But in interviews since the debate, Romney has promised notto touch any of the loopholes big enough to compensate for a 20percent reduction in tax rates - mortgage interest, charitablecontributions and healthcare. That has led most analysts toconclude either that Romney is not serious about cutting taxesor (more probably) that he is not serious about fiscalarithmetic and will allow deficits to explode.

There is, however, a third possibility. Perhaps large taxcuts would boost the U.S. economy so strongly that the lostrevenues would quickly be restored through rapid income growth?In the Denver debate, Romney focused on this growth theme: "Therevenue I get is by more people working, getting higher pay,paying more taxes. That's how we get growth and how we balancethe budget."

Many Democrats instinctively reject the possibility ofself-financing tax cuts, accusing Romney of "magical thinking"and likening his approach to Reagan's trickle-down economics.But let us not forget that Reaganomics proved remarkablysuccessful, generating average growth of 4.7 percent annuallyfor six years. And neither should Democrats forget thatself-financing fiscal stimulus, whether through tax cuts orpublic spending, is the essence of Keynesian economics.

Was Reaganomics successful because of Keynesian demandstimulus or conservative supply-side economics? Nobody can sayfor certain, and most likely there were benefits from bothincentive and demand effects. But either way, Reagan was hailedas a national savior. Romney would be equally lauded if his taxcuts delivered strong economic growth, regardless of whetherbudget deficits initially expand, as they certainly did underReagan.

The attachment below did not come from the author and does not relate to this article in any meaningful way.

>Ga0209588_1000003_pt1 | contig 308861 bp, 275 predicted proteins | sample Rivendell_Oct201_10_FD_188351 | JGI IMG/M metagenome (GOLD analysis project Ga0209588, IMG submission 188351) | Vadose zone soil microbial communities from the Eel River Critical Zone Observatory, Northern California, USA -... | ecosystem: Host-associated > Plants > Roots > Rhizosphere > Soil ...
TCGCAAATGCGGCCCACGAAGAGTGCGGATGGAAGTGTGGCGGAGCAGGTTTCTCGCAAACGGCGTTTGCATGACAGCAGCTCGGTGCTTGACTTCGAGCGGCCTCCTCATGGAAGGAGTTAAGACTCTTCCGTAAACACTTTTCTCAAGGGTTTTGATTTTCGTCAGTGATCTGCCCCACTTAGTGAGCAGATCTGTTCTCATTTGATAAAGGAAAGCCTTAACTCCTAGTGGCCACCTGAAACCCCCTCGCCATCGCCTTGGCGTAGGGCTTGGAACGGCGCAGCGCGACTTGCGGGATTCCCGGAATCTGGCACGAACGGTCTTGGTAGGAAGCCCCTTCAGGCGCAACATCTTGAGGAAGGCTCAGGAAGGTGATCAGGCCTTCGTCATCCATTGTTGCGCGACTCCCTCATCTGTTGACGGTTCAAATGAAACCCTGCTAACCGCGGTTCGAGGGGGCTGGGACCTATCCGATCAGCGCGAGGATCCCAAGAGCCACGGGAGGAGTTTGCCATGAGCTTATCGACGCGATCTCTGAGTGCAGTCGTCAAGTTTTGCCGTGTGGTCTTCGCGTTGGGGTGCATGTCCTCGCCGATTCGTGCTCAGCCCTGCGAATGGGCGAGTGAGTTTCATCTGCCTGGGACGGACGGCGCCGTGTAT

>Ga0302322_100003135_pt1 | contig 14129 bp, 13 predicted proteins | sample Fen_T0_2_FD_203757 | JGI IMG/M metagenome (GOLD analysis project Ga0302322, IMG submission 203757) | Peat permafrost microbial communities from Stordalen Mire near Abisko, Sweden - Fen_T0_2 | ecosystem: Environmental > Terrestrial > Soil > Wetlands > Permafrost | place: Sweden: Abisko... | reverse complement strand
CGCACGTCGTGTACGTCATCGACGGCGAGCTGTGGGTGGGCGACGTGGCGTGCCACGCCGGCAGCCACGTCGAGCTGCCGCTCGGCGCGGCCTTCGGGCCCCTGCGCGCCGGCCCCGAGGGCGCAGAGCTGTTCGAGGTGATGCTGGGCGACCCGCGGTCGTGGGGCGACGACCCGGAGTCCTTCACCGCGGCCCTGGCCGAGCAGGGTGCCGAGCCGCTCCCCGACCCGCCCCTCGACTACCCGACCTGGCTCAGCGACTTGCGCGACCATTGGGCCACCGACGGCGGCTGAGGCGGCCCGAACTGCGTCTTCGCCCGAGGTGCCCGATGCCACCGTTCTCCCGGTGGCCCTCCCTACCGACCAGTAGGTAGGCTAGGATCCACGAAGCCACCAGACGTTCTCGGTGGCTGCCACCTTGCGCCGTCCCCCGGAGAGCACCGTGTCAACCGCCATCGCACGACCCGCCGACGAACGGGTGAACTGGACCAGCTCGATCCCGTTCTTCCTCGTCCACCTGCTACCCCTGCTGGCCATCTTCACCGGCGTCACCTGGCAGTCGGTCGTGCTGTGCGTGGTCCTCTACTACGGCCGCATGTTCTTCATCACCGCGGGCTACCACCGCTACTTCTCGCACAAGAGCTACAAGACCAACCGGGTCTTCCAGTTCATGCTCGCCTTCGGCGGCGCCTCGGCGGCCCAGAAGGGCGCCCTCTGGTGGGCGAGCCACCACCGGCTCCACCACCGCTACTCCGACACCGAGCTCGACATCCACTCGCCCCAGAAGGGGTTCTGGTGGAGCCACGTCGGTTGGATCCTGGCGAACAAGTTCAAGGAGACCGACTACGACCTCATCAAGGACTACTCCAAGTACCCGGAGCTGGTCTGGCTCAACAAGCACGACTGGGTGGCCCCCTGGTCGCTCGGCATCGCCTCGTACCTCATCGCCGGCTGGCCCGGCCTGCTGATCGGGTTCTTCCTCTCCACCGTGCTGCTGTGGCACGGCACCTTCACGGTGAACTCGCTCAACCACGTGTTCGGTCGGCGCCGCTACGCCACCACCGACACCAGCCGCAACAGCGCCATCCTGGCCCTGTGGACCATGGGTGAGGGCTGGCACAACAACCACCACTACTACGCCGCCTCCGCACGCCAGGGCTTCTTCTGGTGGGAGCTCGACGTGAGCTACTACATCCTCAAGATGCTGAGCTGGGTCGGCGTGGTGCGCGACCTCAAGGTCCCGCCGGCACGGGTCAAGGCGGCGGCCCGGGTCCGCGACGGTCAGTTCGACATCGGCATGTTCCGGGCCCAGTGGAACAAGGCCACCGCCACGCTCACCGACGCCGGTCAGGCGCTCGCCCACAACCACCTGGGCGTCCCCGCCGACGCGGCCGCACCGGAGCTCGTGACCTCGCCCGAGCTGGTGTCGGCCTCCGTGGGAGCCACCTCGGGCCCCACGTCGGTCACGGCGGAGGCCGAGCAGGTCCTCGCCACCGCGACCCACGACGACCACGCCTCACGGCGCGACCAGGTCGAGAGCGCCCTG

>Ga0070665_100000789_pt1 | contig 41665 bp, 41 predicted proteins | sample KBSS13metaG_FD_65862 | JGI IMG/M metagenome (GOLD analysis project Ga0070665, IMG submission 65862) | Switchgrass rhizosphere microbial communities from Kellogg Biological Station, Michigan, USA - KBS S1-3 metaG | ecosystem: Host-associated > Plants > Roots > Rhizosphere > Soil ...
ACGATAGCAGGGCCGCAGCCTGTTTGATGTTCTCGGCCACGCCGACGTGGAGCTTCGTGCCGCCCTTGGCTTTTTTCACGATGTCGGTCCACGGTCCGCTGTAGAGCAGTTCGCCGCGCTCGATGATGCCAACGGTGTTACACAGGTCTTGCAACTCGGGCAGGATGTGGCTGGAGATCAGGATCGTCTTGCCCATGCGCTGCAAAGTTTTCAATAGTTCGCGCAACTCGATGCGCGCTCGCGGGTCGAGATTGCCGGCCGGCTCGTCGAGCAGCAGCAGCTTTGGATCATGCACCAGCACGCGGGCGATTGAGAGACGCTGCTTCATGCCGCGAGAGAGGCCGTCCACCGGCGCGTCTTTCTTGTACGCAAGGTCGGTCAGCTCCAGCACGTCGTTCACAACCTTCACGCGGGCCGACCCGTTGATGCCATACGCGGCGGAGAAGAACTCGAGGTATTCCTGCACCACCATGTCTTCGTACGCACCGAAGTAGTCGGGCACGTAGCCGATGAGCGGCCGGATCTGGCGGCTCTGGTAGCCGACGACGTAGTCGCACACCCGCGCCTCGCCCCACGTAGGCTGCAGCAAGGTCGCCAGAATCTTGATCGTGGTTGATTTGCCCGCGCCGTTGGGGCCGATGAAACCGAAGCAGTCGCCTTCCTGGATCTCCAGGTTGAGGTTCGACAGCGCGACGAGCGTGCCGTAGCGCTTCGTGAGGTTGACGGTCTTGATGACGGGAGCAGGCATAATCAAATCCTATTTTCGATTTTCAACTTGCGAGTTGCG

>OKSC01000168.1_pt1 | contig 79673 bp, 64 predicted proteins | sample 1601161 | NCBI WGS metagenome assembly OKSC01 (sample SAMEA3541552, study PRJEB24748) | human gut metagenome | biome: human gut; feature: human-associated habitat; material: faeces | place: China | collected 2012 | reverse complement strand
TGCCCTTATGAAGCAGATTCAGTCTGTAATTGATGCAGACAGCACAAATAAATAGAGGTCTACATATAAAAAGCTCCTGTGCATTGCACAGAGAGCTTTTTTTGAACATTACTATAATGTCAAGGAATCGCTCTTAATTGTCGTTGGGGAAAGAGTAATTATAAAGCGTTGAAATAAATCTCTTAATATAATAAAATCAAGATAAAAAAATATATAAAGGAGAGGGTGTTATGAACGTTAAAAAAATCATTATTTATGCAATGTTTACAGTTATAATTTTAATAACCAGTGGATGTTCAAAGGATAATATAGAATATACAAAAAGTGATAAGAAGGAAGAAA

This statement may sound like "deficit denial" - and in asense it is - but the IMF has now produced persuasive evidenceto back it up. This week's WEO reports a new study of fiscalchanges in 28 countries since the Lehman crisis, which showsfiscal policy working in much the way that Keynes predicted, butwith two to three times more impact on GDP than previouslysupposed. The very high fiscal multipliers identified by the IMFsuggest that big tax cuts could indeed be largelyself-financing, as Romney hopes.

That fiscal policy is now much more powerful than in thepast is hardly surprising. The world is again stuck in aliquidity trap, in which monetary policy is ineffective, much asit was in the 1930s, when Keynes developed his ideas on fiscalstimulus. How ironic that it now takes a conservative such asRomney to stop panicking about deficits and propose a full-scaleKeynesian policy for growth.

(Anatole Kaletsky is an award-winning journalist andfinancial economist who has written since 1976 for TheEconomist, the Financial Times and The Times of London beforejoining Reuters. His recent book, "Capitalism 4.0," about thereinvention of global capitalism after the 2008 crisis, wasnominated for the BBC's Samuel Johnson Prize, and has beentranslated into Chinese, Korean, German and Portuguese. Anatoleis also chief economist of GaveKal Dragonomics, a HongKong-based group that provides investment analysis to 800investment institutions around the world.)

(Anatole Kaletsky)